A booming Australia invites players to its 24 regions, each of which has a Conservation tile and a random facedown Industrialization tile (valued from 4 to 9). Exploration camps border two or more regions. You begin with two cards and an airplane and Explorers in your color. Faceup are four decks of cards, each showing a provincial color and a combination of gold and Explorers.
Each turn, choose two of three possible actions, in any order: (a) Fly your airplane to a region and reveal its Industrialization tile. (b) Discard a card matching the color of your airplane's region, or pay three gold to discard any color. Earn the card's gold. Place Explorers (up to the maximum the card permits) on one vacant adjacent camp or on one already containing your Explorers; alternatively, gain two points. End turns by replenishing cards. (c) Return to supply up to four Explorers adjacent to your airplane's region.
Gain three points by occupying the last vacant camp bordering a region, and discard its Conservation tile. Everyone earns one or two points for each Explorer in the region's camps. Industrialization tiles similarly score when the number of Explorers on adjacent camps equals the Industrialization value-even if some camps are still vacant. Remember that Industrialization can also be triggered by the action of removing explorers!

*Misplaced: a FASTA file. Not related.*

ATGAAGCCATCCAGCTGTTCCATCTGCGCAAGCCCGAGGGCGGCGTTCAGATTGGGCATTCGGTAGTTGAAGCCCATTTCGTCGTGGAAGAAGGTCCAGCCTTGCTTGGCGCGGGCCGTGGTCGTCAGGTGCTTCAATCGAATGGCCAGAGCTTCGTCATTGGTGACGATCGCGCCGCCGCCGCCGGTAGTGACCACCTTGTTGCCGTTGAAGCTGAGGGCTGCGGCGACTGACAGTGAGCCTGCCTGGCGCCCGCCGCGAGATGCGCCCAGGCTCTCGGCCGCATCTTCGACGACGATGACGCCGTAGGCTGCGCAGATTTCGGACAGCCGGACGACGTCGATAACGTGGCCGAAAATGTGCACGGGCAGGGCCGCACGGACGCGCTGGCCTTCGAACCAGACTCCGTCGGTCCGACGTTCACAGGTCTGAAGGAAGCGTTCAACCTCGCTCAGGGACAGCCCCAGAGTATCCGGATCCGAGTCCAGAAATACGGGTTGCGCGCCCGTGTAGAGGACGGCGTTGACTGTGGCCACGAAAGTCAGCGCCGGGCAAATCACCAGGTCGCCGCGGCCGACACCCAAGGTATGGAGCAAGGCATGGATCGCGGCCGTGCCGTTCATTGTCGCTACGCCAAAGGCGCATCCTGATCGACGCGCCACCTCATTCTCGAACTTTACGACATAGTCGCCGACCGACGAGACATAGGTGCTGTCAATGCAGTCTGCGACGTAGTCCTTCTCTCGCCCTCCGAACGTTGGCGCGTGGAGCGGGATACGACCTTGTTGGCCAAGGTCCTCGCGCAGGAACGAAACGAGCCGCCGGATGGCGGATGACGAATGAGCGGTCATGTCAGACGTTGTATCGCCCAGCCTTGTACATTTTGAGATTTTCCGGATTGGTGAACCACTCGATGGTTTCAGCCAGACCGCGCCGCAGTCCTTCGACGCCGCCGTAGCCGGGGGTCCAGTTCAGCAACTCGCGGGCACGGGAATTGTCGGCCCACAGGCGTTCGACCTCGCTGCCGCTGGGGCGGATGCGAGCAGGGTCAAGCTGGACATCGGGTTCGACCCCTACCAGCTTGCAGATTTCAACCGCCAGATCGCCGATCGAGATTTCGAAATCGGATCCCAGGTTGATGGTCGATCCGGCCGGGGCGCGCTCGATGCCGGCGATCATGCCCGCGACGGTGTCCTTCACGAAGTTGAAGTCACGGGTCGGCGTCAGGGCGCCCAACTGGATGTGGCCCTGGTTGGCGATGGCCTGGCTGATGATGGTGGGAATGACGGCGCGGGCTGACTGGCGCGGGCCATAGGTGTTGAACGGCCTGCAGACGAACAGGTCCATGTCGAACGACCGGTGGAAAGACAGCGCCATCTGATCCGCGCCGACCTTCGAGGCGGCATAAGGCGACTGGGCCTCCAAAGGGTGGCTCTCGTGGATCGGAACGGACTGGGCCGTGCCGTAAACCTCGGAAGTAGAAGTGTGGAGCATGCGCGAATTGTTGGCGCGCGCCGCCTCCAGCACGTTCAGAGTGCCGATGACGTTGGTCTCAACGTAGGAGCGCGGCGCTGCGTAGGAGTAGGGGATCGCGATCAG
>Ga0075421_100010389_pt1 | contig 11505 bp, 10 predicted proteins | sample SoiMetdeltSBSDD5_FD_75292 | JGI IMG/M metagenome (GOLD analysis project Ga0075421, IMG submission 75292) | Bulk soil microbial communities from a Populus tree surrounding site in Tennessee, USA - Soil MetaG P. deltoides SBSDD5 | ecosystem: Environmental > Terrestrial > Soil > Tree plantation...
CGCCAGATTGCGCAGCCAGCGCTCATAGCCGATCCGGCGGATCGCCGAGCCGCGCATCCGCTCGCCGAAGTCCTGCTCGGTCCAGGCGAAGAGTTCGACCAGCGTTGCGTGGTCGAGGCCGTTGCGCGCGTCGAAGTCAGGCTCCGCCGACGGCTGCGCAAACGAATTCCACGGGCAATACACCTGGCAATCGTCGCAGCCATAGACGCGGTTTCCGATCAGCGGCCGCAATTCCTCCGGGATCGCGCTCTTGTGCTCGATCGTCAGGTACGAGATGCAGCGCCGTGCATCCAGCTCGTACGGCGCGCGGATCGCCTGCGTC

Beyond the usual Actions, you can spend four gold any number of times to move one Explorer to another camp. Using this ploy to occupy a vital camp often results in lucrative scoring in several regions simultaneously. Play ends when the cards are depleted and someone plays his last. Add a point for each remaining gold. Highest score triumphs.
An Advanced Variant features a traveling Windmill, whose value increases as it moves. Discarding a card in the Windmill's region lets you allocate Explorers to a track where, several times during play, whoever has the most Explorers earns the Windmill's current value in points.
With volatile scoring leading to frequent changes of leadership, and its appeal to all levels of players, Down Under has deservedly soared to the top. (originally reviewed 9/05)John J. McCallion